How Microsoft Changed the Console Wars

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Updated from 11:48 a.m. to include news about Netflix and Xbox Live Gold.

NEW YORK (TheStreet) -- If Microsoft  was really serious about having Xbox One unseat Sony's PlayStation 4 as the top gaming console, it had to get serious about price and offerings. It did.

Microsoft announced Tuesday that it would lower the starting price of the Xbox One to $399, selling the console without the Kinect, the company's motion detector add-on. The company said in a video that starting June 9, the Xbox One would be available without the Kinect, opening up the unit to more gamers who don't want to pay for the device and don't need it.

In its earnings report for its fiscal third quarter, Microsoft noted that it sold 1.2 million Xbox One consoles. The company sold 2 million Xbox consoles during the quarter. Since the Xbox One launched in October, Microsoft has sold more than 4 million units but that pales in comparison to the PlayStation 4, which has shipped nearly twice that amount. The PlayStation 4 costs $399.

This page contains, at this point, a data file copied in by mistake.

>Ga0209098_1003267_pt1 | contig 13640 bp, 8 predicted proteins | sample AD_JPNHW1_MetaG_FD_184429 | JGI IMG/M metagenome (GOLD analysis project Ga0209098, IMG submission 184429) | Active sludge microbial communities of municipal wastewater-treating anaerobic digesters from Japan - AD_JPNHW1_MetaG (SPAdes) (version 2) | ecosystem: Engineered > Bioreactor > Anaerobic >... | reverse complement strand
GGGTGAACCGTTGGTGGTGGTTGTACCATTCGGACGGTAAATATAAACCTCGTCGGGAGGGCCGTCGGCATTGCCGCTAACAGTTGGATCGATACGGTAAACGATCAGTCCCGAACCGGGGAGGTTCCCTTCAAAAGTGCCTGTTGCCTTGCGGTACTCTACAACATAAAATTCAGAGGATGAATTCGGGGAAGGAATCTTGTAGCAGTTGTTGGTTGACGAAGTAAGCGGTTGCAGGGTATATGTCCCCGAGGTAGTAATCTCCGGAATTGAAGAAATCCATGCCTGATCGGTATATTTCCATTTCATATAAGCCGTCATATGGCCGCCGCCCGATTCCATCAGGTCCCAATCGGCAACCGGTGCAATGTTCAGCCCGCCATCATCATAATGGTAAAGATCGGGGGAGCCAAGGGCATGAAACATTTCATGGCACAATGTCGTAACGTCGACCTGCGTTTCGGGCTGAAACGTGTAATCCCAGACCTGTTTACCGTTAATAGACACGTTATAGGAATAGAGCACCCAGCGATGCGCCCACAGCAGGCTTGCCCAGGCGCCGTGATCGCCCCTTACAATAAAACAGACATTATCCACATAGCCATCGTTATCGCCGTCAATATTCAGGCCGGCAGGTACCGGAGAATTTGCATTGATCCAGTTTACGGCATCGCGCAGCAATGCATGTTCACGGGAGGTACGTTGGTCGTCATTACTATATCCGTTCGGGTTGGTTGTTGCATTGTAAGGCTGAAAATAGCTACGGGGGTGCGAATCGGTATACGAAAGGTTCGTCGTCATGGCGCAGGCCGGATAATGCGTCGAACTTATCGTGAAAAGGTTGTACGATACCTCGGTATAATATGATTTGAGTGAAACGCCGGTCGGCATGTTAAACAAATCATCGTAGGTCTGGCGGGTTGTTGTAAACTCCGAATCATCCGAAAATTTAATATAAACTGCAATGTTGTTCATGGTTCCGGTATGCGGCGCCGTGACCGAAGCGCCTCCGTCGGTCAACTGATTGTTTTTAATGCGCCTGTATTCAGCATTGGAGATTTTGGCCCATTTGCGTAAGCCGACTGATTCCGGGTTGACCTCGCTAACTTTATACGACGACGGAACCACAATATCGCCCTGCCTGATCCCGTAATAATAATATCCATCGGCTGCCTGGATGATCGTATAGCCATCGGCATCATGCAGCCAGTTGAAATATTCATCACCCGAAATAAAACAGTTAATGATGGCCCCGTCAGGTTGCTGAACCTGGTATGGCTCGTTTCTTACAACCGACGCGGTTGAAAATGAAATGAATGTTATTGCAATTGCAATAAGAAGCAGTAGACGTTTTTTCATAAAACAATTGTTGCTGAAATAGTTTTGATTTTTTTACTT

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This isn't the first time Microsoft has tried to drum up sales for the Xbox One. Following the release of Titanfall in March, Microsoft bundled the popular first-person shooter game along with the Xbox One, hoping to drive sales of the console.

Titanfall was developed by Respawn Entertainment and published by Electronic Arts exclusively for Microsoft.

In other Xbox-related news, Microsoft also announced users will no longer need to have an Xbox Live Gold membership to use content apps, including Netflix , Hulu Plus, HBO Go, and others. Previously, users had to pay for Xbox Live before being able to use these apps.

Here is a video below of Microsoft's Phil Spencer and Yusuf Medhi making the Xbox One announcement.

-- Written by Chris Ciaccia in New York

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